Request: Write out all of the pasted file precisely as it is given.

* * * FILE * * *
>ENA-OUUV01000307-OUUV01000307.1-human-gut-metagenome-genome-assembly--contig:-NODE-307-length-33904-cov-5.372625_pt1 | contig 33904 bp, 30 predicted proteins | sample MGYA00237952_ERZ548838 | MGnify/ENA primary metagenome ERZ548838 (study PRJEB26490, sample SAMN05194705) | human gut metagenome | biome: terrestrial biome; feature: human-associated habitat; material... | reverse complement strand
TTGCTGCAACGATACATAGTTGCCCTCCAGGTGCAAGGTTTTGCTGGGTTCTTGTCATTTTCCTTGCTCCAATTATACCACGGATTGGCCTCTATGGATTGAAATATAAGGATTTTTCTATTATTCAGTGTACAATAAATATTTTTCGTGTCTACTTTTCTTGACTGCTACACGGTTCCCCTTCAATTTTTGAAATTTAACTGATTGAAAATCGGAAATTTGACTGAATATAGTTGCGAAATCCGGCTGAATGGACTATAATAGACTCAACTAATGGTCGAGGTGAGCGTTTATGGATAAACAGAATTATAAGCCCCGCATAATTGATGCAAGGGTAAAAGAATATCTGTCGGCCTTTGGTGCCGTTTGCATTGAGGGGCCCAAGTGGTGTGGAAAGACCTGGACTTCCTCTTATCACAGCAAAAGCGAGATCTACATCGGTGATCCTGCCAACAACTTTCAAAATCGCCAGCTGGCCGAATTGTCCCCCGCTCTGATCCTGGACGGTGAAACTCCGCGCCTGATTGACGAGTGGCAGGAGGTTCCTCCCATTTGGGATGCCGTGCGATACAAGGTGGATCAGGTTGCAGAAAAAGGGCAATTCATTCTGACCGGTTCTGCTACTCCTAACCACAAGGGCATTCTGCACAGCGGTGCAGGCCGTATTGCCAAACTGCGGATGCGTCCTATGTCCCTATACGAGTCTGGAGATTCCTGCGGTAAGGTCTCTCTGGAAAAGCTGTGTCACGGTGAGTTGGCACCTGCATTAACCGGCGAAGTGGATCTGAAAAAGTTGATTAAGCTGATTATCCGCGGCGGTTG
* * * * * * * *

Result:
>ENA-OUUV01000307-OUUV01000307.1-human-gut-metagenome-genome-assembly--contig:-NODE-307-length-33904-cov-5.372625_pt1 | contig 33904 bp, 30 predicted proteins | sample MGYA00237952_ERZ548838 | MGnify/ENA primary metagenome ERZ548838 (study PRJEB26490, sample SAMN05194705) | human gut metagenome | biome: terrestrial biome; feature: human-associated habitat; material... | reverse complement strand
TTGCTGCAACGATACATAGTTGCCCTCCAGGTGCAAGGTTTTGCTGGGTTCTTGTCATTTTCCTTGCTCCAATTATACCACGGATTGGCCTCTATGGATTGAAATATAAGGATTTTTCTATTATTCAGTGTACAATAAATATTTTTCGTGTCTACTTTTCTTGACTGCTACACGGTTCCCCTTCAATTTTTGAAATTTAACTGATTGAAAATCGGAAATTTGACTGAATATAGTTGCGAAATCCGGCTGAATGGACTATAATAGACTCAACTAATGGTCGAGGTGAGCGTTTATGGATAAACAGAATTATAAGCCCCGCATAATTGATGCAAGGGTAAAAGAATATCTGTCGGCCTTTGGTGCCGTTTGCATTGAGGGGCCCAAGTGGTGTGGAAAGACCTGGACTTCCTCTTATCACAGCAAAAGCGAGATCTACATCGGTGATCCTGCCAACAACTTTCAAAATCGCCAGCTGGCCGAATTGTCCCCCGCTCTGATCCTGGACGGTGAAACTCCGCGCCTGATTGACGAGTGGCAGGAGGTTCCTCCCATTTGGGATGCCGTGCGATACAAGGTGGATCAGGTTGCAGAAAAAGGGCAATTCATTCTGACCGGTTCTGCTACTCCTAACCACAAGGGCATTCTGCACAGCGGTGCAGGCCGTATTGCCAAACTGCGGATGCGTCCTATGTCCCTATACGAGTCTGGAGATTCCTGCGGTAAGGTCTCTCTGGAAAAGCTGTGTCACGGTGAGTTGGCACCTGCATTAACCGGCGAAGTGGATCTGAAAAAGTTGATTAAGCTGATTATCCGCGGCGGTTG